The Canadian welfare has managed its fiscal affairs badly. For the last thirty years successive governments spent money as if citizens had unlimited ability to pay taxes. They forgot that history suggests that the reason for national decline is, as a rule, that the State sought to do too much, not too little.
But the welfare state is now in crisis. The recessions, the constant deficit spending to finance the increasing dependency upon the state for social assistance led to a financial crisis. The Liberal government had to re-examine its policies outlined in its red book. The budget tabled by the government in February (1996) informed the nation that the universal cradle-to-grave social security system is no longer affordable. Programs will have to be reevaluated. Paul Martin even said that "if the government doesn't need to run something, it shouldn't."
Did the Liberals change their political colours? Not at all! They were forced into cutbacks because of the horrendous national debt, and the public concern about the effectiveness of the welfare state. Many are now wondering what the “nanny” state is doing to the emotional and spiritual health of the nation.
The Liberals still believe in a centralist corporate government. Their hands are still into everything. Lloyd Axworthy, the federal Human Resources Development minister, told a feminist lobby group that his department maintained the funding for women's programs existing levels. He even promised to promote and protect them. Axworthy also revealed that the government "felt it absolutely crucial" to supply more than $ 4 million to women's groups for "intervenor funding" in high profile Charter of Freedoms and Rights challenges. Day-care is still in the Liberal agenda waiting for implementation. Liberal senator Phillipe Deane Gigantes, special assistant to the former Liberal Prime Minister Pierre Trudeau, pleads for affordable day-care for women with small children. He believes that otherwise they are prisoners of their motherhood. If this is not social engineering, I don't know what else it could be!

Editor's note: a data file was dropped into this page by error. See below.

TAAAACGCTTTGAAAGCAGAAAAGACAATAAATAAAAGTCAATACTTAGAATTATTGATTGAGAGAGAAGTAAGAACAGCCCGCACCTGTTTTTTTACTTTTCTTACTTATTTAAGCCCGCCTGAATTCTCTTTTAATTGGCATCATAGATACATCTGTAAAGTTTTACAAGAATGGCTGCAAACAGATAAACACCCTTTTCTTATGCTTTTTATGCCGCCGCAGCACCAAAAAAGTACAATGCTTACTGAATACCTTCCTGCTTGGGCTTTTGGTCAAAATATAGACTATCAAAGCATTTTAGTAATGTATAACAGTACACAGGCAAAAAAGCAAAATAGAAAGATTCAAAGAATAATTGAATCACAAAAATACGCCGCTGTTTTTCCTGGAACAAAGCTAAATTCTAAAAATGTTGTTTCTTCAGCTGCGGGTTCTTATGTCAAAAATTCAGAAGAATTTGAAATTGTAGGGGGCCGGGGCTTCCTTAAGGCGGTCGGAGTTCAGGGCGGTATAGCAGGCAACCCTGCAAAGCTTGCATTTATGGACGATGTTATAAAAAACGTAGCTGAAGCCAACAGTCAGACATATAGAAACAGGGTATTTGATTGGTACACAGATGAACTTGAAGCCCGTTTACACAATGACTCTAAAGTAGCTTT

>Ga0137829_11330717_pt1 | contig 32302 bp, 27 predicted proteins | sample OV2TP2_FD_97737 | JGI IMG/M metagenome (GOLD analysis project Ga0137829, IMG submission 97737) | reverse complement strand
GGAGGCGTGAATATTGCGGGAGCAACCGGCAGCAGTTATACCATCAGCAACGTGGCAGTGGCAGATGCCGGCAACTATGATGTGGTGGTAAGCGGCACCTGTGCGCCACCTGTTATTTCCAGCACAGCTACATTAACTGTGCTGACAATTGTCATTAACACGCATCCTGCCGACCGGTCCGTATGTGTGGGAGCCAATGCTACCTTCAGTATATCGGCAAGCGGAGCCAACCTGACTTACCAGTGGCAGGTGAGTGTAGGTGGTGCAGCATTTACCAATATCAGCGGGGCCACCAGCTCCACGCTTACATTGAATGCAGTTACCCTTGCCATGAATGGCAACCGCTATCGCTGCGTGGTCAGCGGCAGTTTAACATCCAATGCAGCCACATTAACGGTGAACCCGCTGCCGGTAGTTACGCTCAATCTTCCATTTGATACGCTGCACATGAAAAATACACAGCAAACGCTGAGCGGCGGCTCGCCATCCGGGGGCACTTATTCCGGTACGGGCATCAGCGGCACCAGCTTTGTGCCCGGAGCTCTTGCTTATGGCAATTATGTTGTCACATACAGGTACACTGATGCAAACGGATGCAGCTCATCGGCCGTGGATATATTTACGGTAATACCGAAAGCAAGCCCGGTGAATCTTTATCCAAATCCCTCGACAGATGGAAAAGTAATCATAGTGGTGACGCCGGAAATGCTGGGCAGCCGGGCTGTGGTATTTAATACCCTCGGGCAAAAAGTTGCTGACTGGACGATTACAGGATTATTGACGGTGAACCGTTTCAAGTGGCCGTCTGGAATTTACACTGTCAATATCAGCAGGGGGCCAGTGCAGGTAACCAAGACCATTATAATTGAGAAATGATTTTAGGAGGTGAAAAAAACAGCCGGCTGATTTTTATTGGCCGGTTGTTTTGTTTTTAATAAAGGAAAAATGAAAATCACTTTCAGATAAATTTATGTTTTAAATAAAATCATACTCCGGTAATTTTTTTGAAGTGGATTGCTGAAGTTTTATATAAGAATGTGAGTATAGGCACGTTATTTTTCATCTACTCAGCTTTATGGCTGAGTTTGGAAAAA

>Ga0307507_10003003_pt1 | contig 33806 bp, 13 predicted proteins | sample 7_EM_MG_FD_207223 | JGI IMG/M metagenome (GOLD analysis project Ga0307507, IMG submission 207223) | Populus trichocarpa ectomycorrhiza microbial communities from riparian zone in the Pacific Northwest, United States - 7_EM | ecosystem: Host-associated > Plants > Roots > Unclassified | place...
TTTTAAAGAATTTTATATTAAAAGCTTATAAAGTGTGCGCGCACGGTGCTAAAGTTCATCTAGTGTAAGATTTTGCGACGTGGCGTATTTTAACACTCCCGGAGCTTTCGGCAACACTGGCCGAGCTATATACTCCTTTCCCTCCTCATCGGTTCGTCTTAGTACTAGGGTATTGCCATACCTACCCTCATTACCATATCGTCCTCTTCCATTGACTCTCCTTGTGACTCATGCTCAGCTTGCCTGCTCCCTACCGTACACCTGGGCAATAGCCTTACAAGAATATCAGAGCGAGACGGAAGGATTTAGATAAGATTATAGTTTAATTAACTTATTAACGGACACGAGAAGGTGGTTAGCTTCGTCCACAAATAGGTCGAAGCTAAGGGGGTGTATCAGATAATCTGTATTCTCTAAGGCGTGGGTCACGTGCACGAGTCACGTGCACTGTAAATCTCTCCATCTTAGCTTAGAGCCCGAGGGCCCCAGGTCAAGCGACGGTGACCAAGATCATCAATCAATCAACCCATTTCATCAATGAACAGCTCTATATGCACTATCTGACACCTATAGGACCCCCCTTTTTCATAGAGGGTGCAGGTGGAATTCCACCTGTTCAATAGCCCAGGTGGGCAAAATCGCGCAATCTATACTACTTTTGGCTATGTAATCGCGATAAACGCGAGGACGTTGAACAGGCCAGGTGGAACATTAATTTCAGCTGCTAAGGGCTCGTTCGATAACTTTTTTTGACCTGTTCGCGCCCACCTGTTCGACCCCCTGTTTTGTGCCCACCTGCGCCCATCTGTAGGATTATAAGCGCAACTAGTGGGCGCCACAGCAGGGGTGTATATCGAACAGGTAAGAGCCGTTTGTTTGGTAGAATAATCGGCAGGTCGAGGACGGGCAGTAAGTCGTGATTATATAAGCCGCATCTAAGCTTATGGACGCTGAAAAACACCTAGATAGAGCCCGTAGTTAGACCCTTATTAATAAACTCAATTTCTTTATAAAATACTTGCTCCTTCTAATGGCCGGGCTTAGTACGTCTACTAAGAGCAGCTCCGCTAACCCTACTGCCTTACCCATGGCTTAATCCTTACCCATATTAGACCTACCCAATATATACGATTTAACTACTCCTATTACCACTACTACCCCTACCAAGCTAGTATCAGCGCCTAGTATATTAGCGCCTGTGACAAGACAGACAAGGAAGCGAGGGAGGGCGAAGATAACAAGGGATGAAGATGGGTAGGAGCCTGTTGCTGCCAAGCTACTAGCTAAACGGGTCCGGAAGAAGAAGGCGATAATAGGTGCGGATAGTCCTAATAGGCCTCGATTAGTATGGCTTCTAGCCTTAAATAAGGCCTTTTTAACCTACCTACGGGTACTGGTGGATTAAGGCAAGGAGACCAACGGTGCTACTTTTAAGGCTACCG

But we must do more than be moan Liberal policies. The Christian Heritage Party must clearly state its political philosophy. Let me be explicit. Over against the liberal democratic-corporate-paternalistic view of the state, we advocate a normative democracy based on principles derived from God's Word. The government is God's servant with a limited mandate. It must stay within the public domain. This means that the government has no right to interfere with the family, church, school, the arts the shining of our culture.